CHARLESTOWN — Jane Tausch, 59, of Philadelphia, wore a blue-and-white T-shirt and a big, bright smile Friday afternoon as she checked the bags of visitors streaming into Ninigret Park for the 21st annual Rhythm & Roots Festival.
It was the first day of the three-day festival, which draws more than 15,000 music lovers from all around the country who come to dance, eat, socialize and listen to Zydeco, Delta blues, swing, swamp pop, polka, honky tonk, klezmer, boogie-woogie, Cajun and all manner of combinations of roots music.
“We came originally for the music and the dancing,” said Tausch, who was joined by her partner, Russell Sclafani, “but the fun and the friends kept us coming back.”
Like many who make the trek to Charlestown, Tausch and Sclafani pitch a tent and set up camp in the park so they’re close to the action and don’t miss any of the music. This year’s lineup includes Steve Earle & the Dukes, Los Texmaniacs, Donna the Buffalo, Say Darling and local favorite Johnny Nicholas.
Inside the gates, on the fairgrounds, three enormous stages — the Rhythm Stage, the Dance Stage and the Roots Stage — were placed at corners of the park and were surrounded with people of all ages wearing outfits of all kinds. Cowboy boots and straw hats were definitely de rigeur.
Four-year-old Paisley Couccher, back for her third festival, was sitting on a blanket, under a small white tent, next to her grandfather, Kurt Teichert, of Providence, while a band called Girls, Guns and Glory could be heard loud and clear from accross the field as they belted out tunes from their latest album, “Love and Protest.”
“We come for the music and the people,” said Teichert, who was accompanied by his daughter — and Paisley’s mom — Hilary Teichert of Bradford, and Paisley’s brother, 18-month old Joshua Couccher. “Actually, for everything.”
Over at the Roots Stage, Lisa Thibodeau of Salem, N.H., wearing a short black skirt, black T-shirt and black sneakers, danced to the music of Cajun and Creole fiddle masters Greely, Poullard and Nevins.
“I’ve been coming for 15 years,” said Thibodeau, an opthamology technologist. “My parents brought me, and now they’re in their 70s, and I bring them.”
Pawcatuck-based artist Linda Peduzzi, wearing a blue and orange Hot Tuna cap and accompanied by her friend Nancy Shea of New Haven, said she is a big fan of the festival and usually attends for all three days.
“Today is girls day,” said Peduzzi. “I’m looking forward to hearing Johnny Nicholas play. He is always so wonderful.”
“I’m an enormous Steve Earle fan,” said Shea, who owns a vintage clothing and costume shop in New Haven called Fashionista Vintage and Variety.
“This festival has a really great vibe,” added Shea. “It’a real relax-o-fest.”
“And we love the carny food,” added Peduzzi. “And the weather, the vendors … and the food, we love the food.”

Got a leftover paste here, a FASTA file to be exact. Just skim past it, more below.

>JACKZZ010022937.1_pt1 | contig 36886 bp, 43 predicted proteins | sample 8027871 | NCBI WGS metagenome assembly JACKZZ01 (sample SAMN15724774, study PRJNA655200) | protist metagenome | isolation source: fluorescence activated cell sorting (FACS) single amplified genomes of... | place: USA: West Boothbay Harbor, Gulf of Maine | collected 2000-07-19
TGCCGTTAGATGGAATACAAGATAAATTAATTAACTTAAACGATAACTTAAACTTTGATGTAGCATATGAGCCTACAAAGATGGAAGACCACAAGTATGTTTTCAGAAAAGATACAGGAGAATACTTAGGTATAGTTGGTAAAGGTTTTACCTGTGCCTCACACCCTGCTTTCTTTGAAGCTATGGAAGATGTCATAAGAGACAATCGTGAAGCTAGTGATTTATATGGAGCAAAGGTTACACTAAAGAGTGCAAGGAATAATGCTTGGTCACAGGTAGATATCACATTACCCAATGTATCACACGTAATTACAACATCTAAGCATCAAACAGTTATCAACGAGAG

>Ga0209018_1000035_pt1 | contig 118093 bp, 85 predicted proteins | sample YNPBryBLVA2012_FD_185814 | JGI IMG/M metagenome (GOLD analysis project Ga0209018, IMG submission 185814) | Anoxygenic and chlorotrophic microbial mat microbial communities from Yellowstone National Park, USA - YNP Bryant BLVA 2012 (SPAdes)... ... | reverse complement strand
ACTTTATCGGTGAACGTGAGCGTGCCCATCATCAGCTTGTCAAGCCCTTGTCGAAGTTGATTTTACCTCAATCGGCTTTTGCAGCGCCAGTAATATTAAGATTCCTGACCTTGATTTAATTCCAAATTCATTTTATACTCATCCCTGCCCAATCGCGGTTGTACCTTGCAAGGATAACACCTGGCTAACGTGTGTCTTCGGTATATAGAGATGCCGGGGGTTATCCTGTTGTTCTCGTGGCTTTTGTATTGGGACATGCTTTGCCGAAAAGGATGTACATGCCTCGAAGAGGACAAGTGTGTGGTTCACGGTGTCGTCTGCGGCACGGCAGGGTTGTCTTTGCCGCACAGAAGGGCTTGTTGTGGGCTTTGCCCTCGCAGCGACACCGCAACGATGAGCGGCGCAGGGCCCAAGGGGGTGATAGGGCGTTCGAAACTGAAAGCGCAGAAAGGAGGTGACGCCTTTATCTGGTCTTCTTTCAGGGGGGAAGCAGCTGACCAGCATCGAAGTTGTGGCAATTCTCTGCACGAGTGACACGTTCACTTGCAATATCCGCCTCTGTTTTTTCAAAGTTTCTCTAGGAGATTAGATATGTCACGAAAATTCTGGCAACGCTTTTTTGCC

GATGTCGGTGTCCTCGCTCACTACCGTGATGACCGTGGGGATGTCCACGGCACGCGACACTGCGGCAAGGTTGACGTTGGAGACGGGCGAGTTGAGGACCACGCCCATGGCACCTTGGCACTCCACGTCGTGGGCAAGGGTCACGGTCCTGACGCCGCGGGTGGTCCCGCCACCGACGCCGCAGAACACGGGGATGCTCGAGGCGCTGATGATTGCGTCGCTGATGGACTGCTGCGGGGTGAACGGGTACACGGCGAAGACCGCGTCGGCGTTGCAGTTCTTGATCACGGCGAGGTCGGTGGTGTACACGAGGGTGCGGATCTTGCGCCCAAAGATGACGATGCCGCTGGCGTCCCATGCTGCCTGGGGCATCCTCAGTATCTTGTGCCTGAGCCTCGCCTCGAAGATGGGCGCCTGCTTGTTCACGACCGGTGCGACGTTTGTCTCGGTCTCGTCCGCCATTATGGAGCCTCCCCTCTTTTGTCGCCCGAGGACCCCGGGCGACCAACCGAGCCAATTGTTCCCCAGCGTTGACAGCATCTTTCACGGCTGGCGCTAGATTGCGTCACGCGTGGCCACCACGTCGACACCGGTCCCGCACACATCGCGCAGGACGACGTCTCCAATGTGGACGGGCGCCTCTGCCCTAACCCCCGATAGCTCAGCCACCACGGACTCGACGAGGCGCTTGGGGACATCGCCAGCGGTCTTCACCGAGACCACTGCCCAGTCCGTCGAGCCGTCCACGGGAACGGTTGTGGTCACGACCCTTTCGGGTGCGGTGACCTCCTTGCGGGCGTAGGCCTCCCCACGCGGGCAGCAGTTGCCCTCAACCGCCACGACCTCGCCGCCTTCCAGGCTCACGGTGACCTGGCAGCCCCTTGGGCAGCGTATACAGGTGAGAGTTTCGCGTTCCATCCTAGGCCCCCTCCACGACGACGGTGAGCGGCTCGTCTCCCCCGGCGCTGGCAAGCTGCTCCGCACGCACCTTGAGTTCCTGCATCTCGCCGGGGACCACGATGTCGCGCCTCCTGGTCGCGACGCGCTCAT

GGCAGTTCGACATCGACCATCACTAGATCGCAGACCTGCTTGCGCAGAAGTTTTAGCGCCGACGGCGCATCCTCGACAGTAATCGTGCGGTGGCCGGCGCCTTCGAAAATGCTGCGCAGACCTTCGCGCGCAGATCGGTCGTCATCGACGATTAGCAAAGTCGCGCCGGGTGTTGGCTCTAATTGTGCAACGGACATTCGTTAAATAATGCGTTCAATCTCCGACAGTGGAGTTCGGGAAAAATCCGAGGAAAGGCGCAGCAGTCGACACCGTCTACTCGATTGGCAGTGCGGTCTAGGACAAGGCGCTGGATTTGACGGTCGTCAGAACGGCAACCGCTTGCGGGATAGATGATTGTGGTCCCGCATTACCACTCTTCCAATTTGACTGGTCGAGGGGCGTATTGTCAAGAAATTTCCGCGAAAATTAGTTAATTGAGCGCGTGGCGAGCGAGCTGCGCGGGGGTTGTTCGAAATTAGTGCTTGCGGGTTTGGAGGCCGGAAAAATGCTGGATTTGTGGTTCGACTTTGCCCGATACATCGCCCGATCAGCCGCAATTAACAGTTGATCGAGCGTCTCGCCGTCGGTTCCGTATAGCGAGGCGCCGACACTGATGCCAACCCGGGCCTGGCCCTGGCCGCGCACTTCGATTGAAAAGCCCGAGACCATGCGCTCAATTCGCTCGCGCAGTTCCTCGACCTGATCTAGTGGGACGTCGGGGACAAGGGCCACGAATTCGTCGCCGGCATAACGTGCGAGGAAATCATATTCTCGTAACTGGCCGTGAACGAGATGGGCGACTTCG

Dozens of food trailers were lined in a semicircle around the park, and featured eveything from clam cakes to crepes, chowder, samosas, tacos, pizza and Louisiana beignets.
Barbara Keely of Barnard, Vt., made the trek to sell the beignets, a New Orleans tradition, with her friend Stephanie Duin, who was staffing the food wagon. “Wer’re really excited to be here,” said Keely, who makes her own dough.
A few food trailers down, Derek Previte, of Wakefield, was leaning out of the Narragansett Sunset Farm truck, describing some of the menu offerings, many featuring the grass-fed beef the farm is famous for.
The short-ribbed grilled cheese on Texas toast with jalapeno-garlic aioli is one of the most popular items, said Previte. And then there are the fried green tomatoes.
Over at the media booth, volunteer Darrel Callicut of Norwich said he comes to the festival for the food — and the music, of course. “It’s a divine opportunity to help out and to have fun,” said Callicut, who owns a summer place in Matunuck.
Collin Green of South Kingstown, a University of Rhode Island intern for Ginny Shea’s Mixed Media agency, said he liked the diversity of the festival.
“This is what I want to do,” said Green, a public relations-communications major who oversaw the social media pieces for the festival’s publicity. “This is the type of festival I’d like to have one day.”
“It’s very laid back and its centers around families and traditions,” he said as he added a geo filter to the festival’s Snapchat account.
As a song called “Feel the Love” filled the air, Scott Moran of Wakefield, dressed as the White Rabbit with a very tall top-hat and large white ears, helped direct parking near the entrance.
He was among roughly 400 volunteers who help the Labor Day weekend festival run smoothly. Moran said volunteers are encouraged to dress in costume.
“We try to do our best to be fun and make people happy,” said Moran, a software engineer. “It’s a family affair and people come from all around the country to have fun.”